This innovative and timely reassessment of political theology opens new lines of critical investigation into the intersections of religion and politics in contemporary Asia. Political Theologies and Development in Asia pioneers the theo-political analysis of Asian politics and in so doing moves beyond a focus on the (Post-)Christian West that has to date dominated scholarly discussions on this theme. It also locates ‘development’ as a vital focus for critical investigations into Asian political theologies. The volume includes contributions by leading anthropologists, sociologists, and political scientists. Each chapter brings new theoretical approaches into conversation with detailed empirical case studies grounded in modern Asia. Not only does the volume illustrate the value and import of this approach to a diverse set of contemporary Asian societies and religions, but it also provides a forceful argument for why political theology itself requires this broader horizon to remain relevant and critical. The focus on ‘development’ – conceptualised broadly here as a set of modern transnational networks of ideas and practices of improvement that connect geographically disparate locations¬¬ – enables a fresh and critical analysis of the ways in which political theology is imagined, materialised, and contested both within and beyond particular nation-states. Investigating the sacred dimensions of power through concepts of transcendence, sacrifice, and victimhood, and aspiration and salvation, the chapters in this collection demonstrate how European and Asian modernities are bound together through genealogical, institutional, and theo-political entanglements, as well as a long history of global interactions.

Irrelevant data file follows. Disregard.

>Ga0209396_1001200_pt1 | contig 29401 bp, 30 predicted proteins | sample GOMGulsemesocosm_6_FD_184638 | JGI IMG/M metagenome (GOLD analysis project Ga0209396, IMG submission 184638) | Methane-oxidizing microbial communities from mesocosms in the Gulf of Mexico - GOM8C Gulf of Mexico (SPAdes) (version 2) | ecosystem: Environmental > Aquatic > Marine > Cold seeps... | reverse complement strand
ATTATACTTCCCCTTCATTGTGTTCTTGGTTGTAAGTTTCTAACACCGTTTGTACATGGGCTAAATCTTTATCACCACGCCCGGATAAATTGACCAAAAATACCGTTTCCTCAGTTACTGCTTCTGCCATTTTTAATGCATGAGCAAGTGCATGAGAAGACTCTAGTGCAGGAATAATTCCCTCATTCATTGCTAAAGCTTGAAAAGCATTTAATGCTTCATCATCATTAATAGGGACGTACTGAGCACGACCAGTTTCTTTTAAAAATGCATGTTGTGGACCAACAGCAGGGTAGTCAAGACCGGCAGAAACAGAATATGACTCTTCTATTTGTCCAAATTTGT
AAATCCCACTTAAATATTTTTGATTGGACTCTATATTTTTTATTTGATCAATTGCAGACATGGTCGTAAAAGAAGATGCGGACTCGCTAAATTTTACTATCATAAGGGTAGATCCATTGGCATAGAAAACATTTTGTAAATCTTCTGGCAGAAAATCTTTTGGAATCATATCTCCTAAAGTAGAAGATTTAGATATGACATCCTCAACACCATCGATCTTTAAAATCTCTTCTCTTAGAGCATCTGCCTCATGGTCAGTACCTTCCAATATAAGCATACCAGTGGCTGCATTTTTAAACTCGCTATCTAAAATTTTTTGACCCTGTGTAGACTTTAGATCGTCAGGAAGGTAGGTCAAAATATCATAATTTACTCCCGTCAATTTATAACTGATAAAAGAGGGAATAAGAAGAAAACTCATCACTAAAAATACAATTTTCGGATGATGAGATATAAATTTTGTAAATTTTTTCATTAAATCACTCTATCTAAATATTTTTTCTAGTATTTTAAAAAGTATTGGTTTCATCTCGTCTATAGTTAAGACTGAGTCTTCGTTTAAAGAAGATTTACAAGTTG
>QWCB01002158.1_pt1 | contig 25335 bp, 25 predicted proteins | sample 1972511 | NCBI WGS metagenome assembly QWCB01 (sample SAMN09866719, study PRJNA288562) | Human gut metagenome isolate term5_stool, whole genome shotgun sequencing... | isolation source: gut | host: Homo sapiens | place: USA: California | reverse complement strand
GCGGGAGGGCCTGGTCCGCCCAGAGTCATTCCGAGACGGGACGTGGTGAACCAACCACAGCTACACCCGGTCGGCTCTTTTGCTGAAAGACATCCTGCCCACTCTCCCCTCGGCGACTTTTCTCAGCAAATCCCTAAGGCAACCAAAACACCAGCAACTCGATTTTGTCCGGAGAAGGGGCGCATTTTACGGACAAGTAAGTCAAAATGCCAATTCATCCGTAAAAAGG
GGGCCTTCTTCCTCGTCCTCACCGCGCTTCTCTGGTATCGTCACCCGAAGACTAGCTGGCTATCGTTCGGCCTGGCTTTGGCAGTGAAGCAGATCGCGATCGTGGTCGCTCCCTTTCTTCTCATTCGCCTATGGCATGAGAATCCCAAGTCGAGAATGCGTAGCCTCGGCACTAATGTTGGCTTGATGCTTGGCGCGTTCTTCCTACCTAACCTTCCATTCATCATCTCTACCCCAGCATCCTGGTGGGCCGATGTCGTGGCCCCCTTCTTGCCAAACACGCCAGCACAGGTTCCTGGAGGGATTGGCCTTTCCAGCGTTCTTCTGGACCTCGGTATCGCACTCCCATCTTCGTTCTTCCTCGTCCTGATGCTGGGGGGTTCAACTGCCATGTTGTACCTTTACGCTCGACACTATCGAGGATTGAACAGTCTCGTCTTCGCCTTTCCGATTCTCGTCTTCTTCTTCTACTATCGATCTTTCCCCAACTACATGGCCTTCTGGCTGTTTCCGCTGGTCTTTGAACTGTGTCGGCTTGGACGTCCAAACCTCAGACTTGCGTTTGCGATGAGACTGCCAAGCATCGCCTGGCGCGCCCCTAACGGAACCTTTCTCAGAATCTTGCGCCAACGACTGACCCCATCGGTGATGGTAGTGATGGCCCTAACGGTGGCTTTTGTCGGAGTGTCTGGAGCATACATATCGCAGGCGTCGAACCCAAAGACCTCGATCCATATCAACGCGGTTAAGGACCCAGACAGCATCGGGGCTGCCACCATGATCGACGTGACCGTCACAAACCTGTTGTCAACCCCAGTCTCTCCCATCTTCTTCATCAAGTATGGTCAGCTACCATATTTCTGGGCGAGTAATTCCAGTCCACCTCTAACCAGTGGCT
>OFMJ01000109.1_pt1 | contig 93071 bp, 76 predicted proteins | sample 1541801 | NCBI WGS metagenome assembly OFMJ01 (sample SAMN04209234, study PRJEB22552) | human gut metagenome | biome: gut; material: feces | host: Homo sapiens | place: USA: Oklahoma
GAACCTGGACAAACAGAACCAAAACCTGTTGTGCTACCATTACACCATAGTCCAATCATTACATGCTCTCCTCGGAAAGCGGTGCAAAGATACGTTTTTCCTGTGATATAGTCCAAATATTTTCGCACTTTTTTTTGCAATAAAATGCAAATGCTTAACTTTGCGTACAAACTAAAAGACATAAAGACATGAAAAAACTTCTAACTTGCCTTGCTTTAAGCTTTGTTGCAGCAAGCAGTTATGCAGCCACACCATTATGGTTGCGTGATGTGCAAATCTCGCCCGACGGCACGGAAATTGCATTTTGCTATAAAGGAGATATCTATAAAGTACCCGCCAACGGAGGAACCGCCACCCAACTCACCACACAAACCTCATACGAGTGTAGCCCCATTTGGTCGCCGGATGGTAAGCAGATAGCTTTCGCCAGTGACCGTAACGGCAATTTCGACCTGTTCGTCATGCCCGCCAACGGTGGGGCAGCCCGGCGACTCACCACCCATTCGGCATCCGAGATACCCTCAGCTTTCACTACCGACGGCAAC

This chapter sets out the theoretical framework of this volume. Recent scholarship on political theology has amply illustrated the critical potentialities of examining the ‘religious’ remainder in even the most purportedly ‘secular’ of modern institutions. However, scholarship on political theology to date has primarily involved tracing the presence of Christian theologies within modern Western institutions. By shifting the focus to Asia, this chapter seeks a broader reconceptualisation of the field of political theology, and demonstrates that the political theology of development in Asia makes a vital contribution to our understanding of configurations and genealogies of the political. The focus on development – as a set of transnational networks that connect Western and Asian modernities in complex political and religious entanglements – enables fresh critical analysis of the ways in which the theo-political is imagined, materialised, and contested in and beyond the state. This chapter advances notions of transcendence, sacrifice and victimhood, and aspiration and salvation as particularly valuable analytic categories for understanding how development is lived and experienced within diverse Asian contexts today.